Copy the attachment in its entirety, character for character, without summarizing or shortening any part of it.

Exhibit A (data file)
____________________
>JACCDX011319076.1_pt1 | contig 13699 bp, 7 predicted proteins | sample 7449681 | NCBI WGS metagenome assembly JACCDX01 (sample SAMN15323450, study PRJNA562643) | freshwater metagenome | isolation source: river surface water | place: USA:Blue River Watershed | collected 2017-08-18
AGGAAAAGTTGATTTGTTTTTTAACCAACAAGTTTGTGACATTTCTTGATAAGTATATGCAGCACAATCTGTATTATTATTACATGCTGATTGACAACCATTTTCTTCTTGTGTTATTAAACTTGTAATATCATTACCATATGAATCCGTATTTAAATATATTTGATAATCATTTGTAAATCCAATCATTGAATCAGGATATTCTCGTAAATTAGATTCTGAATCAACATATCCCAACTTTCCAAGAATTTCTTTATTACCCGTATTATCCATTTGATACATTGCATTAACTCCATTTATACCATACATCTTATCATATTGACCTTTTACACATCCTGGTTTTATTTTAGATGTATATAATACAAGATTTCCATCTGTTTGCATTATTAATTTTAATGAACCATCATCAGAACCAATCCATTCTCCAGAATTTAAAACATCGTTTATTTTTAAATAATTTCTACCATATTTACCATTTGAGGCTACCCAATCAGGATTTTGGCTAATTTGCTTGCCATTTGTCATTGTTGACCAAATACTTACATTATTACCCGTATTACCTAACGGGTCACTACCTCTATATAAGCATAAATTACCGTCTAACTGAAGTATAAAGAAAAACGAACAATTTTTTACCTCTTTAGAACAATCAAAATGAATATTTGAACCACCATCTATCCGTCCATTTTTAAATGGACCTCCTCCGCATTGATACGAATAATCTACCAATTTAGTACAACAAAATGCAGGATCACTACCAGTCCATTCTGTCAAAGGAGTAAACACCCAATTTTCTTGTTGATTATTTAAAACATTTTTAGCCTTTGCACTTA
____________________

>JACCDX011319076.1_pt1 | contig 13699 bp, 7 predicted proteins | sample 7449681 | NCBI WGS metagenome assembly JACCDX01 (sample SAMN15323450, study PRJNA562643) | freshwater metagenome | isolation source: river surface water | place: USA:Blue River Watershed | collected 2017-08-18
AGGAAAAGTTGATTTGTTTTTTAACCAACAAGTTTGTGACATTTCTTGATAAGTATATGCAGCACAATCTGTATTATTATTACATGCTGATTGACAACCATTTTCTTCTTGTGTTATTAAACTTGTAATATCATTACCATATGAATCCGTATTTAAATATATTTGATAATCATTTGTAAATCCAATCATTGAATCAGGATATTCTCGTAAATTAGATTCTGAATCAACATATCCCAACTTTCCAAGAATTTCTTTATTACCCGTATTATCCATTTGATACATTGCATTAACTCCATTTATACCATACATCTTATCATATTGACCTTTTACACATCCTGGTTTTATTTTAGATGTATATAATACAAGATTTCCATCTGTTTGCATTATTAATTTTAATGAACCATCATCAGAACCAATCCATTCTCCAGAATTTAAAACATCGTTTATTTTTAAATAATTTCTACCATATTTACCATTTGAGGCTACCCAATCAGGATTTTGGCTAATTTGCTTGCCATTTGTCATTGTTGACCAAATACTTACATTATTACCCGTATTACCTAACGGGTCACTACCTCTATATAAGCATAAATTACCGTCTAACTGAAGTATAAAGAAAAACGAACAATTTTTTACCTCTTTAGAACAATCAAAATGAATATTTGAACCACCATCTATCCGTCCATTTTTAAATGGACCTCCTCCGCATTGATACGAATAATCTACCAATTTAGTACAACAAAATGCAGGATCACTACCAGTCCATTCTGTCAAAGGAGTAAACACCCAATTTTCTTGTTGATTATTTAAAACATTTTTAGCCTTTGCACTTA